Assembly Minority Leader Barclay said, “Infrastructure investment is a key component to any budget planning and is vital to keep our economy and local communities running. The reality we face in New York is that we have some of the oldest infrastructure in the nation, and as a result, a consistent focus on repair, maintenance and upgrades is required. While there has been a strong federal commitment toward funding infrastructure improvements, most of those financial resources won’t reach local municipalities. We have the unique opportunity in this year’s state budget to ensure local roads, bridges and highways are properly funded and reliable well into the future. Assembly Minority will continue to stand alongside local highway departments to highlight the need for greater state-level investments in our transportation infrastructure.”
In a March 7, 2022 letter to Hochul and legislative leaders, O’Mara, Palmesano, and their Senate and Assembly colleagues wrote, “In the context of this moment in time, we believe a once-in-a-generation opportunity exists to do even more and truly set a long-overdue course for the improvement, maintenance, and repair of local roads, bridges, and culverts statewide…At a time of declining local pavement conditions, record state budget surpluses, and significantly increased federal aid, we strongly believe one of New York’s fundamental priorities is to finally remake a local transportation system that is so critical to the future recovery and success of local communities, economies, and environments across every region of New York State…We may never face a better opportunity or a more effective time to increase state funding for local roads, bridges, and culverts.”
Among other studies, an October 2017 report from State Comptroller Thomas DiNapoli estimated that locally owned bridges alone need at least $27.4 billion in repairs.An earlier report from the comptroller called 32% of New York’s local bridges deficient and 40% of local roads fair or poor, and getting worse.
An analysis by the New York State Association of Town Superintendents of Highways found that the local highway system outside of New York City faces an annual funding gap of $1.7 billion.
According to TRIP, a national transportation advocacy group, roads and bridges that are deficient, congested, or lack desirable safety features, cost New York motorists an additional $28 billion annually — up to $3,200 per driver in some areas — due to higher vehicle operating costs, traffic accidents, and congestion-related delays.
Andrew P. Avery, P.E., President of the New York State County Highway Superintendents Association, and Commissioner of the Chemung County Department of Public Works, said, “The Executive Budget continues to invest in important local transportation infrastructure programs; and with the infusion of additional federal transportation dollars, New York can properly address our aging infrastructure. NYSCHSA and our affiliates are calling on the Legislature to make local roads and bridges a priority in this year’s budget.As we recover from the pandemic and rebuild our economy, making smart investments in our transportation system has never been more important. Increased commitments to CHIPS, EWR and BRIDGE-NY will help municipalities improve the conditions of our statewide system of roads, bridges and culverts. It will also promote job creation, spur economic development, and keep motorists safe. Just like local transportation infrastructure, these investments are essential.”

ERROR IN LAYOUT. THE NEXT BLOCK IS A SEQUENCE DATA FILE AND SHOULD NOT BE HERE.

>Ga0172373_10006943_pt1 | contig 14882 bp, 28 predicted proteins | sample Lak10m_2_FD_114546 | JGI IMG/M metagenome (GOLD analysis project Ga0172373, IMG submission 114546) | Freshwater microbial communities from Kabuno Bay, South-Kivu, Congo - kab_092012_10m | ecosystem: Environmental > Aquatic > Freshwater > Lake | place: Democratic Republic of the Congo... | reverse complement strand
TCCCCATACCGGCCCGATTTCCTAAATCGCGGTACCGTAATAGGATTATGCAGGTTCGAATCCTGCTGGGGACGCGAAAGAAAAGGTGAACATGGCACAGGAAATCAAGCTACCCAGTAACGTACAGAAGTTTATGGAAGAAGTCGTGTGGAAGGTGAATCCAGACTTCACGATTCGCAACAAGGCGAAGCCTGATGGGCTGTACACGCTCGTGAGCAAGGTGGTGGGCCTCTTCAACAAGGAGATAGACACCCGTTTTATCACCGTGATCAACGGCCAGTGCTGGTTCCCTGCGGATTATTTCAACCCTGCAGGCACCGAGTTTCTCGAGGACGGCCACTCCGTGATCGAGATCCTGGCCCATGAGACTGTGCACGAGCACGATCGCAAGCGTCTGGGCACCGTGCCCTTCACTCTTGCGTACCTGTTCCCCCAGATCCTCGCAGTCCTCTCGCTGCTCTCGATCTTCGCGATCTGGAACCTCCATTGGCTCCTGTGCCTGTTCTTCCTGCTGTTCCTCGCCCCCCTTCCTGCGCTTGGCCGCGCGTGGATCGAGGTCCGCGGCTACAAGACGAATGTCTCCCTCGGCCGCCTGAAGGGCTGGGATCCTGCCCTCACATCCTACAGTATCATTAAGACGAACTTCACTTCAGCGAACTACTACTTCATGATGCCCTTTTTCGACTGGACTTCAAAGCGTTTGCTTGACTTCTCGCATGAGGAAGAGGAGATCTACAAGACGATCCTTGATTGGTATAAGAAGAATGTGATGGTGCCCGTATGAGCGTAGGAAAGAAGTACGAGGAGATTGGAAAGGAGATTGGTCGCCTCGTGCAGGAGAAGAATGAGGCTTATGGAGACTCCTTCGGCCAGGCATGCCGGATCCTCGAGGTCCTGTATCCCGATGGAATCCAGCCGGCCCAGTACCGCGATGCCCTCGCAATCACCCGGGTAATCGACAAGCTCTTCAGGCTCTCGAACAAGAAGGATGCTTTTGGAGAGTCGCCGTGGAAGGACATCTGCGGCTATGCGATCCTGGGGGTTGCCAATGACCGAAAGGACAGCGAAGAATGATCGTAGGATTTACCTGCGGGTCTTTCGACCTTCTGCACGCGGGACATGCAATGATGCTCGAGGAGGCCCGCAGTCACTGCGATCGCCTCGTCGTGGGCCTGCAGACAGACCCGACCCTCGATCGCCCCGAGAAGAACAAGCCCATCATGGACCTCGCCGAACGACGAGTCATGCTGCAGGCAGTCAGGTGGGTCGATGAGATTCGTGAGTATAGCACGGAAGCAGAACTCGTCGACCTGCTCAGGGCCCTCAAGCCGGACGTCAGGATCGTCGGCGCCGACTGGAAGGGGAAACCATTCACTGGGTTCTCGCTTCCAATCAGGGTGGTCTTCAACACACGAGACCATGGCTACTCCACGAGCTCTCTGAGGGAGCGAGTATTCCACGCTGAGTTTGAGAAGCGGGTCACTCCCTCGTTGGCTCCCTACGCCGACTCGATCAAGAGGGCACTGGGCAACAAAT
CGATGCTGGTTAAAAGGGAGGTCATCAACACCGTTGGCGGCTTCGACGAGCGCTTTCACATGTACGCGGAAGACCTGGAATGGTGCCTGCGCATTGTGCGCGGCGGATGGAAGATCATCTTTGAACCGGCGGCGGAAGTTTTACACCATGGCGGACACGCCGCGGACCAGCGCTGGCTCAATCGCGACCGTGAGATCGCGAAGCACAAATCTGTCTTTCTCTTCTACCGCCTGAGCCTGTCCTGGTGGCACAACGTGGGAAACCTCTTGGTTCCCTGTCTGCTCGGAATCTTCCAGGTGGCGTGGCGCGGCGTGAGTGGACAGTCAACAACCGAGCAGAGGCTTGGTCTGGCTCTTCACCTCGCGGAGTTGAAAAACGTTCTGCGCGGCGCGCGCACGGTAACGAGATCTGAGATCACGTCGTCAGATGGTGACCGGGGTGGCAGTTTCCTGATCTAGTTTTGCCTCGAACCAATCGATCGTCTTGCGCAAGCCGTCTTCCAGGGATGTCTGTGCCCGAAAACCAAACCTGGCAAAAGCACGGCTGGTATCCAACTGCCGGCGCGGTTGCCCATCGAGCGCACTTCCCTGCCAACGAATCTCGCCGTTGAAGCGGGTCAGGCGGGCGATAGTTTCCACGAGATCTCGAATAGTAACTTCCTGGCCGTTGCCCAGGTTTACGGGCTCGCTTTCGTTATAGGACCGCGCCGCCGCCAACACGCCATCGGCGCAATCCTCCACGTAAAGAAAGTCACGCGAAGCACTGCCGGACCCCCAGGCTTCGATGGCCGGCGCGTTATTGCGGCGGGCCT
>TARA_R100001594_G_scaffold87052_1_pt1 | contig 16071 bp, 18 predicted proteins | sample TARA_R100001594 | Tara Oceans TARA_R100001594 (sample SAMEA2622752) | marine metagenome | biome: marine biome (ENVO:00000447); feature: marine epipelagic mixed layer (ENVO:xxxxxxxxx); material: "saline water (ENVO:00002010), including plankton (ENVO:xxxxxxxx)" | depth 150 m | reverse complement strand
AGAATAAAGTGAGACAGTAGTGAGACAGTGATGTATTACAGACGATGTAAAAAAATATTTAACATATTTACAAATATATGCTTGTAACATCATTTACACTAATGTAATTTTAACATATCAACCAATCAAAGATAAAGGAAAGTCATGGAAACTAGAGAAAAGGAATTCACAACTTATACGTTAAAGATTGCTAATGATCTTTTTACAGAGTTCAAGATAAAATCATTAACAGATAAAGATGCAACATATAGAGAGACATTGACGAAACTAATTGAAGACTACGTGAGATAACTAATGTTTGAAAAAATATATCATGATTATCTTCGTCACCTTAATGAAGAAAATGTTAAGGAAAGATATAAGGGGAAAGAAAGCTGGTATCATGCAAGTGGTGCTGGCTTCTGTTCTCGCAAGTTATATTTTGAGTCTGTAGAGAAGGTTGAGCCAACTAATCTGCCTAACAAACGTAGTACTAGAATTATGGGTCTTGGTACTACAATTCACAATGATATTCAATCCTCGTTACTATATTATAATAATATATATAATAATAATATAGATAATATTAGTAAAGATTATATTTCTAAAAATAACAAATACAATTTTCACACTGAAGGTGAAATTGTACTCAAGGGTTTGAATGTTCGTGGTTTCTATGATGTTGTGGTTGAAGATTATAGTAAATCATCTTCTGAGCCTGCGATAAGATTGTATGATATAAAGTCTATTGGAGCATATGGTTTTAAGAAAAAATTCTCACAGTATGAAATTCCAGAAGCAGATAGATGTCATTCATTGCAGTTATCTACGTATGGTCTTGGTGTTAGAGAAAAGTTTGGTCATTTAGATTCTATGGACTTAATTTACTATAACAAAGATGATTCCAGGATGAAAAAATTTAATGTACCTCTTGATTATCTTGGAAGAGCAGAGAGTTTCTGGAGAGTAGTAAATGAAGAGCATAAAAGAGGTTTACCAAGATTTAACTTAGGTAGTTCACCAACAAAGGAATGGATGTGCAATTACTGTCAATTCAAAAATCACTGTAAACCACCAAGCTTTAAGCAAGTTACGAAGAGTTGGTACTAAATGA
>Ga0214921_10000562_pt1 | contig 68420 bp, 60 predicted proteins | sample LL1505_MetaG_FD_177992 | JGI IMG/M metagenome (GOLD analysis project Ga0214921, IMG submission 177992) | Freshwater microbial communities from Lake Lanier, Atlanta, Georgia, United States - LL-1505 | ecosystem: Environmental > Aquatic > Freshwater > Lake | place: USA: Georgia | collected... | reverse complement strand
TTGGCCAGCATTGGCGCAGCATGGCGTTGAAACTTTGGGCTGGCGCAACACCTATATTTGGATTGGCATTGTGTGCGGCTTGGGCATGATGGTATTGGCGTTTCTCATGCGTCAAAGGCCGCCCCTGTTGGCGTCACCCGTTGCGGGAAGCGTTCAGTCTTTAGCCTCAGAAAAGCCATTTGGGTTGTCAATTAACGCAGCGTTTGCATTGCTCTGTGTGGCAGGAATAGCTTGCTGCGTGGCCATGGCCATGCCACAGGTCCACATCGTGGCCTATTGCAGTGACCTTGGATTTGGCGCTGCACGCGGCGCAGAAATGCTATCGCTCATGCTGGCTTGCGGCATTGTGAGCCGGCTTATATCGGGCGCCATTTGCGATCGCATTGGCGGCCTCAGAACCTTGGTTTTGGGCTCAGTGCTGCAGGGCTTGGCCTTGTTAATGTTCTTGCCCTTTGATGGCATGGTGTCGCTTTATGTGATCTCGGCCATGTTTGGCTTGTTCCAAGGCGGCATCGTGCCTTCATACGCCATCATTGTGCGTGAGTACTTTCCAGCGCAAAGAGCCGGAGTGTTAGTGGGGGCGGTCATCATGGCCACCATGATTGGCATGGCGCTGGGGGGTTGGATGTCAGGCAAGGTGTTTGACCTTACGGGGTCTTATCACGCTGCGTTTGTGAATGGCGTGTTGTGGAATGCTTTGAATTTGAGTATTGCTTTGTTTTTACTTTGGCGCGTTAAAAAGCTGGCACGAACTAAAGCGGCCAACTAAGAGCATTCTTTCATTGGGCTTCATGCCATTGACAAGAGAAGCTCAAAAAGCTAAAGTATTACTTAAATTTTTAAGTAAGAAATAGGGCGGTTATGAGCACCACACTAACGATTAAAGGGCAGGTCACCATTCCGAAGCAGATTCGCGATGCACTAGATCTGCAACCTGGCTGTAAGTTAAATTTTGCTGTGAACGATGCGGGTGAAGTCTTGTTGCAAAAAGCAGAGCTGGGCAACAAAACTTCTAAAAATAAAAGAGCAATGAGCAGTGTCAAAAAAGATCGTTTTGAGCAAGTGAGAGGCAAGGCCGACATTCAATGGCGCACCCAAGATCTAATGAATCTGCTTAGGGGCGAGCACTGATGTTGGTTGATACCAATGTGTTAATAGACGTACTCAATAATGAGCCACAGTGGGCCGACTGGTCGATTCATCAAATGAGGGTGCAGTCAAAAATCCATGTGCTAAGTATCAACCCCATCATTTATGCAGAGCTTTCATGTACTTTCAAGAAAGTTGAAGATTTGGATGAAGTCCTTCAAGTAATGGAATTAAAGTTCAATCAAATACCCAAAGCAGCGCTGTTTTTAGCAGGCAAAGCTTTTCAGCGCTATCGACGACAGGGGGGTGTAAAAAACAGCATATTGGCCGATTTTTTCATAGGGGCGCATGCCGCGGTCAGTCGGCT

Rich Benjamin, President of the New York State Association of Town Superintendents of Highways, and Highway Superintendent for the Town of Thompson (Sullivan County), said, “On behalf of the NYS Association of Town Superintendents of Highways, the state's largest transportation association, I'd like to thank Governor Hochul and the Legislature for their continued support of New York’s local roads, bridges and culverts. We appreciate the opportunity to highlight these vital local funding programs like CHIPS, EWR, State Touring Routes, PAVE-NY, BRIDGE-NY and the newly proposed Pave our Potholes (POP) that help us to build the economy and protect the safety of the traveling public.NYSAOTSOH and its partners are advocating for increasing funding for the CHIPS Program by an additional $250 million above the proposed Executive Budget level and increasing the Extreme Winter Recovery program by $50 million. We look forward to continuing to work with our state elected officials throughout the budget process to maintain and increase these investments in the next five-year capital program.”